Senate to vote on dueling government funding bills
Senate leadership on Tuesday struck an agreement to vote on dueling proposals to reopen the federal government.
Senate Majority Leader Mitch McConnell (R-Ky.) set up two votes for Thursday afternoon, both of which will require 60 votes to advance.
The first vote will be on President Trump’s proposal to reopen the government, provide $5.7 billion in funding for the border wall and extend legal protections to some immigrants for three years. If that fails, the Senate would then vote on a three-week continuing resolution (CR) to fund a quarter of the government through Feb. 8.
Trump’s proposal would need to win over seven Democrats, in addition every Senate Republican, in order to overcome the filibuster. No Democratic senator has said they will back it. Sen. Joe Manchin (D-W.Va.), the only Democrat still in the chamber who supported a larger Trump-proposed immigration deal last year, is undecided on the new, more narrow effort, according to a spokesman.
Meanwhile, Democrats, who have 47 seats, will need 13 Republicans to advance the stopgap bill. The Senate previously passed a CR in late December to fund the quarter of the government impacted by the shutdown through Feb. 8, only for Trump to come out against the measure because it didn’t include additional funding for the U.S.-Mexico border wall.
A handful of Republican senators have floated passing a three-week continuing resolution (CR) in exchange for the Senate Appropriations Committee agreeing to take up Trump’s border request.
But that idea has struggled to gain traction outside of a band of centrist senators and Trump has publicly shot down similar ideas.
McConnell told CNN after the floor action that “of course” he will oppose the continuing resolution (CR) into February.
There is no guarantee that either bill can get the votes to pass and break the months-long stalemate that has closed roughly a quarter of the government.
McConnell’s office immediately pushed back against the characterization of Senate leadership having an “agreement” to hold votes.
Though McConnell and Senate Minority Leader Charles Schumer (D-N.Y.) set up the competing measures through unanimous consent, meaning neither of them objected, they do not agree on the path out of the partial shutdown.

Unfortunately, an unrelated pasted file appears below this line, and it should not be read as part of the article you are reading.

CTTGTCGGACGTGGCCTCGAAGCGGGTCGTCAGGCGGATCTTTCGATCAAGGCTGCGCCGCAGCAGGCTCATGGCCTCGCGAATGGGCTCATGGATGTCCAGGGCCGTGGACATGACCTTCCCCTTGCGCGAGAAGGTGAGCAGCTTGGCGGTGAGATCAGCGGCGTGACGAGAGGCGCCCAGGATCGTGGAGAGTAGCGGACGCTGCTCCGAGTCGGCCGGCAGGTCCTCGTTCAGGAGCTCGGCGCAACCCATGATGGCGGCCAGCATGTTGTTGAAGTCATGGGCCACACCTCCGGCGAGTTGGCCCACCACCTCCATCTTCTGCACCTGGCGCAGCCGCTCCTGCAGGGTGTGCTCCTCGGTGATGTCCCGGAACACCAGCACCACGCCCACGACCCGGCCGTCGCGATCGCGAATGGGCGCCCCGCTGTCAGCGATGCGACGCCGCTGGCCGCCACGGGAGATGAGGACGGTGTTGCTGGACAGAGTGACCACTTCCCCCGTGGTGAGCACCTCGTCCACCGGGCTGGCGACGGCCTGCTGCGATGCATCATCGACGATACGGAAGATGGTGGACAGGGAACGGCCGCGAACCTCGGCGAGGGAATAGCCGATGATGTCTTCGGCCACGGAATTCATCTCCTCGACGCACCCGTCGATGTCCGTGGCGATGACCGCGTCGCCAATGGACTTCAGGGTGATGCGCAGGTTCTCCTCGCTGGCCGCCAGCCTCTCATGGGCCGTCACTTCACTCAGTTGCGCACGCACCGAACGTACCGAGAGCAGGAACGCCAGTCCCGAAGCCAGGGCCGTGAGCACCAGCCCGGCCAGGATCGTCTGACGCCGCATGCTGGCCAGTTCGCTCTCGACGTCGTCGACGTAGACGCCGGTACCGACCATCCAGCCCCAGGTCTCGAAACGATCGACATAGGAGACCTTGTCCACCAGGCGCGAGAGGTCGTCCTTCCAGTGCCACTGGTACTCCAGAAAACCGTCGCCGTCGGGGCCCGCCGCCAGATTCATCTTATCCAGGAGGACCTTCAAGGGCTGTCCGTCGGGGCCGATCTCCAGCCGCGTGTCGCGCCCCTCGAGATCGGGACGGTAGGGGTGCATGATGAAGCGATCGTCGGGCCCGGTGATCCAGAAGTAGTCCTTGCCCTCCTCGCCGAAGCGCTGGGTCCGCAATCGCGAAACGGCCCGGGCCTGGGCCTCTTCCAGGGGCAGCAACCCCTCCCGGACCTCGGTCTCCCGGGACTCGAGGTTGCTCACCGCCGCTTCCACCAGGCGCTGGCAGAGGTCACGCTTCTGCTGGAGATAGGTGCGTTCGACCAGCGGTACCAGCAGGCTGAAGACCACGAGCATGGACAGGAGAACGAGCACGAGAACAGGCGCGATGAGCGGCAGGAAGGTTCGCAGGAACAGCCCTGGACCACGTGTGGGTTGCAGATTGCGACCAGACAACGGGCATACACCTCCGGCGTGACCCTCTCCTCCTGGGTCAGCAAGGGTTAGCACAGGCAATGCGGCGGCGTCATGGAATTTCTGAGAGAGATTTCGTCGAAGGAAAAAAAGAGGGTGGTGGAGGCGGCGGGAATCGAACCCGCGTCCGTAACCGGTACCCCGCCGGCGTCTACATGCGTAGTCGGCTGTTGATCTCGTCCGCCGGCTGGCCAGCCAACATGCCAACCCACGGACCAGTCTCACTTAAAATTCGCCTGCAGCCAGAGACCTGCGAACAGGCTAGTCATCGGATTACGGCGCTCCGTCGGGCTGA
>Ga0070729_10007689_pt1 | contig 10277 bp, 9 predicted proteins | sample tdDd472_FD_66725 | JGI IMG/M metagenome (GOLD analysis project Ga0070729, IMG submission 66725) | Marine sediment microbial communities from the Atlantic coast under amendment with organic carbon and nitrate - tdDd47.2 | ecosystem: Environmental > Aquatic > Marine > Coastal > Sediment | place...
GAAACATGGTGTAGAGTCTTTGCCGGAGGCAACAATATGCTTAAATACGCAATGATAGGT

A Democratic aide said that the trade off was that in exchange for letting McConnell skip over an initial procedural hurdle, they got a 60-threshold vote related to their stopgap bill to temporarily reopen the government.
Schumer thanked McConnell after he set up the votes and pointed to the Democratic proposal as a way out of the funding fight.
“We have a Second Amendment that could break us out of the morass we are in. … For the first time, we will get a vote on whether to open the government without any decision one way or the other on border security,” Schumer said.
Roughly a quarter of the government has been shut down since Dec. 22 after Congress and Trump failed to get a deal on funding for the U.S.-Mexico border wall.
McConnell argued earlier Tuesday that the White House-backed proposal was the only option on the table that could end the stalemate because it’s the only measure Trump has endorsed.
“The opportunity to end all this is staring us right in the face. That’s why we’ll vote on this legislation on the Senate floor this week. All that needs to happen is for our Democratic colleagues to agree that it’s time to put the country ahead of politics, take yes for an answer and vote to put this standoff behind us,” McConnell said.
But Democrats have been trying to increase pressure for the careful GOP leader to break with the president in the funding fight, something members of his leadership team have said will not happen.
McConnell has blocked the House passed package that would fund the Department of Homeland Security (DHS) through Feb. 8 and the rest of the impacted departments and agencies through Sept. 30.
Schumer, earlier Tuesday, knocked McConnell for trying to cast the blame for the shutdown fight on Democrats, referring to the GOP leader as a “co-conspirator” to Trump.
“It was not a good-faith proposal. …The president’s proposal is one-sided, harshly partisan and was made in bad faith,” he added.